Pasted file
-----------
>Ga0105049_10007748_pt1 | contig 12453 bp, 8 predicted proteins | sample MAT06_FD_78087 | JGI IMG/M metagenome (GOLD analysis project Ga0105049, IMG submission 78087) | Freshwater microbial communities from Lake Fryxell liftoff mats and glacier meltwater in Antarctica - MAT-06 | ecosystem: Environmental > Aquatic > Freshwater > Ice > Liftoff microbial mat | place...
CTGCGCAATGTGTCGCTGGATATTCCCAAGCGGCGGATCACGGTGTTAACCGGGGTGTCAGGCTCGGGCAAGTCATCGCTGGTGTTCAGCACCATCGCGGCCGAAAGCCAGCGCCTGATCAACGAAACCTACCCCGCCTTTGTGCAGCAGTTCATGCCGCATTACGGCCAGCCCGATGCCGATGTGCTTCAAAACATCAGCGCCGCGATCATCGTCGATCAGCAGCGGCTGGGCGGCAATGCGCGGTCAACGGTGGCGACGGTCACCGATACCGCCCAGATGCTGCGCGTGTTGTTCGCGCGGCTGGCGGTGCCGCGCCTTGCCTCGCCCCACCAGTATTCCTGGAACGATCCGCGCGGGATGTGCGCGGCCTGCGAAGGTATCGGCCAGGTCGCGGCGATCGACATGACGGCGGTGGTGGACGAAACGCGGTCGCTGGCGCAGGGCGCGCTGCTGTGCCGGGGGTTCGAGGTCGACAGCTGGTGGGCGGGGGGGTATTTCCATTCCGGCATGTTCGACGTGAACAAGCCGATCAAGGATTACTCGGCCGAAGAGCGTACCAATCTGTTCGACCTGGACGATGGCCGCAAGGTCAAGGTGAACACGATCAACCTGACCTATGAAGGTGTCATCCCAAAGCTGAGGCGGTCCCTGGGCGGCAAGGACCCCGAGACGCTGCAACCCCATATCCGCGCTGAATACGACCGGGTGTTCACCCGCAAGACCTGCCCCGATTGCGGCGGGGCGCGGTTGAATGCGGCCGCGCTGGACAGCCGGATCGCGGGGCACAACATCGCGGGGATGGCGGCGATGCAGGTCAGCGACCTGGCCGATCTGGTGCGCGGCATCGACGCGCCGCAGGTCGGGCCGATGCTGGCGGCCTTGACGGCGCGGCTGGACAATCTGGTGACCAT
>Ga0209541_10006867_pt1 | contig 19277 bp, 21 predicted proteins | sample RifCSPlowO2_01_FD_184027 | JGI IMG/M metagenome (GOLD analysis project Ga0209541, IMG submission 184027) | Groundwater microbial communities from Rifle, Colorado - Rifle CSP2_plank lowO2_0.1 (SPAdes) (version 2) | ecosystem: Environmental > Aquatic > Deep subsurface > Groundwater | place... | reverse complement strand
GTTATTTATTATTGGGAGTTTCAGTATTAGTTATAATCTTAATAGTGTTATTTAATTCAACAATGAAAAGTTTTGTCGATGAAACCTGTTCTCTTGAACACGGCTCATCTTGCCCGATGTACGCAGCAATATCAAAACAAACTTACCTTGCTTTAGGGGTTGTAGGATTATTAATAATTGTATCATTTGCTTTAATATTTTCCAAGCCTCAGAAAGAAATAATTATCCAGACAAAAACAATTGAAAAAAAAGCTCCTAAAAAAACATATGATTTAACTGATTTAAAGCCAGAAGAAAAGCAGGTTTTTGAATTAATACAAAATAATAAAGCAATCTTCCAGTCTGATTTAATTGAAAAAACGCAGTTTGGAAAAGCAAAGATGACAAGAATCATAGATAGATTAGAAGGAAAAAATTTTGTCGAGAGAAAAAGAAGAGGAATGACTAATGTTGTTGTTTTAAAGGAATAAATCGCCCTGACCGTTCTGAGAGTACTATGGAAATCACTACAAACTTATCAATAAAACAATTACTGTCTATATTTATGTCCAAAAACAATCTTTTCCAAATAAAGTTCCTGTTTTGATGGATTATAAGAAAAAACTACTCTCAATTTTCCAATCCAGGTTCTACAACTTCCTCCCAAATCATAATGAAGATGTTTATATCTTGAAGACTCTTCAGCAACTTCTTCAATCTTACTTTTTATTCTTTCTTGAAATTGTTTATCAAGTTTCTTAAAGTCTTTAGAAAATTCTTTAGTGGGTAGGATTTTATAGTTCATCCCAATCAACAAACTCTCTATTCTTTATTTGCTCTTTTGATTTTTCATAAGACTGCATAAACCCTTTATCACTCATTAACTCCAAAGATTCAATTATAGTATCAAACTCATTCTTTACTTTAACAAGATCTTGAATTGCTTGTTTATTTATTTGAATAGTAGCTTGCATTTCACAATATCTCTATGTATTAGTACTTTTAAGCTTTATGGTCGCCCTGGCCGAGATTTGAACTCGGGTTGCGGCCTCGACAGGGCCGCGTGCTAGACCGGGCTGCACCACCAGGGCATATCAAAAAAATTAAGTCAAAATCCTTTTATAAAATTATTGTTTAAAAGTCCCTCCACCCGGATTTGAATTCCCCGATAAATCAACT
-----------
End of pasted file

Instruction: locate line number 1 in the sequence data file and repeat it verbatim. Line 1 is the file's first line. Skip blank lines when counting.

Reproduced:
>Ga0105049_10007748_pt1 | contig 12453 bp, 8 predicted proteins | sample MAT06_FD_78087 | JGI IMG/M metagenome (GOLD analysis project Ga0105049, IMG submission 78087) | Freshwater microbial communities from Lake Fryxell liftoff mats and glacier meltwater in Antarctica - MAT-06 | ecosystem: Environmental > Aquatic > Freshwater > Ice > Liftoff microbial mat | place...